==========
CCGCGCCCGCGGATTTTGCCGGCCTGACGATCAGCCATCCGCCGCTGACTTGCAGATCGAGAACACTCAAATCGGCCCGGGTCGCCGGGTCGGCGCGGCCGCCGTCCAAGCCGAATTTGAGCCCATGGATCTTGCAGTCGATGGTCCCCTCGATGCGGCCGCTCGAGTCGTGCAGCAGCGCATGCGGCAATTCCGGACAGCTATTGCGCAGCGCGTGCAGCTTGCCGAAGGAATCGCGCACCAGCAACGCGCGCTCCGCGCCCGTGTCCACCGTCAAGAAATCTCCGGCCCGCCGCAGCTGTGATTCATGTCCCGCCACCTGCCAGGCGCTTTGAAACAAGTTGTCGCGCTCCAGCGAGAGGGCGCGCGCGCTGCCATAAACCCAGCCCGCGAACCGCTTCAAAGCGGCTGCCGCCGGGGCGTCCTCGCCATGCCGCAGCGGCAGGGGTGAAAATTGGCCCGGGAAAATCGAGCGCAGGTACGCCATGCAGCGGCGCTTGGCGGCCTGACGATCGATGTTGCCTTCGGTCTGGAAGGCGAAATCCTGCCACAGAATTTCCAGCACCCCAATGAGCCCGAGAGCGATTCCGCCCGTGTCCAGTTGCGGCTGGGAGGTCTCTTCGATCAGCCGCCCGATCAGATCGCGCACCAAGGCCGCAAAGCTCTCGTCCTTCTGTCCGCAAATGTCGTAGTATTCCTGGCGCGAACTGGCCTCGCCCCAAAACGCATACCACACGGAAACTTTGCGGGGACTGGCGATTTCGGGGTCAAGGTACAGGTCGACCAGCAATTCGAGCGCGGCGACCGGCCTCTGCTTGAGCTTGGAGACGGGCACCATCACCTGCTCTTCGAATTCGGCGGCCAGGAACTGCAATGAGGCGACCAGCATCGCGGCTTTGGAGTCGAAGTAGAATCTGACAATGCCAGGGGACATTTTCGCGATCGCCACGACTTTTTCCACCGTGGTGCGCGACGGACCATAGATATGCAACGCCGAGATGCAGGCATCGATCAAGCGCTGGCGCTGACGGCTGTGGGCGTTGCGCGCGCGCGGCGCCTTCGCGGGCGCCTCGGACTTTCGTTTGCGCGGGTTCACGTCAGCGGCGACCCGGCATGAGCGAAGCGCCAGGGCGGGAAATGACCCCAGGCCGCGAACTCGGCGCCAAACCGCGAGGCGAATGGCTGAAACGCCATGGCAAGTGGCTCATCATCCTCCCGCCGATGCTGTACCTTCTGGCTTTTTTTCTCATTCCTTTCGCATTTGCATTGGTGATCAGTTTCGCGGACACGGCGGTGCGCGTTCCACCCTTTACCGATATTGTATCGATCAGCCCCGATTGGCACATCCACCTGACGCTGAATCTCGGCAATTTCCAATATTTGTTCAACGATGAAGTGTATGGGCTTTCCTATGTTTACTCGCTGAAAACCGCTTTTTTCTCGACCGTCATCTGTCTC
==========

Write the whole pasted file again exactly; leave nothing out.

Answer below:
CCGCGCCCGCGGATTTTGCCGGCCTGACGATCAGCCATCCGCCGCTGACTTGCAGATCGAGAACACTCAAATCGGCCCGGGTCGCCGGGTCGGCGCGGCCGCCGTCCAAGCCGAATTTGAGCCCATGGATCTTGCAGTCGATGGTCCCCTCGATGCGGCCGCTCGAGTCGTGCAGCAGCGCATGCGGCAATTCCGGACAGCTATTGCGCAGCGCGTGCAGCTTGCCGAAGGAATCGCGCACCAGCAACGCGCGCTCCGCGCCCGTGTCCACCGTCAAGAAATCTCCGGCCCGCCGCAGCTGTGATTCATGTCCCGCCACCTGCCAGGCGCTTTGAAACAAGTTGTCGCGCTCCAGCGAGAGGGCGCGCGCGCTGCCATAAACCCAGCCCGCGAACCGCTTCAAAGCGGCTGCCGCCGGGGCGTCCTCGCCATGCCGCAGCGGCAGGGGTGAAAATTGGCCCGGGAAAATCGAGCGCAGGTACGCCATGCAGCGGCGCTTGGCGGCCTGACGATCGATGTTGCCTTCGGTCTGGAAGGCGAAATCCTGCCACAGAATTTCCAGCACCCCAATGAGCCCGAGAGCGATTCCGCCCGTGTCCAGTTGCGGCTGGGAGGTCTCTTCGATCAGCCGCCCGATCAGATCGCGCACCAAGGCCGCAAAGCTCTCGTCCTTCTGTCCGCAAATGTCGTAGTATTCCTGGCGCGAACTGGCCTCGCCCCAAAACGCATACCACACGGAAACTTTGCGGGGACTGGCGATTTCGGGGTCAAGGTACAGGTCGACCAGCAATTCGAGCGCGGCGACCGGCCTCTGCTTGAGCTTGGAGACGGGCACCATCACCTGCTCTTCGAATTCGGCGGCCAGGAACTGCAATGAGGCGACCAGCATCGCGGCTTTGGAGTCGAAGTAGAATCTGACAATGCCAGGGGACATTTTCGCGATCGCCACGACTTTTTCCACCGTGGTGCGCGACGGACCATAGATATGCAACGCCGAGATGCAGGCATCGATCAAGCGCTGGCGCTGACGGCTGTGGGCGTTGCGCGCGCGCGGCGCCTTCGCGGGCGCCTCGGACTTTCGTTTGCGCGGGTTCACGTCAGCGGCGACCCGGCATGAGCGAAGCGCCAGGGCGGGAAATGACCCCAGGCCGCGAACTCGGCGCCAAACCGCGAGGCGAATGGCTGAAACGCCATGGCAAGTGGCTCATCATCCTCCCGCCGATGCTGTACCTTCTGGCTTTTTTTCTCATTCCTTTCGCATTTGCATTGGTGATCAGTTTCGCGGACACGGCGGTGCGCGTTCCACCCTTTACCGATATTGTATCGATCAGCCCCGATTGGCACATCCACCTGACGCTGAATCTCGGCAATTTCCAATATTTGTTCAACGATGAAGTGTATGGGCTTTCCTATGTTTACTCGCTGAAAACCGCTTTTTTCTCGACCGTCATCTGTCTC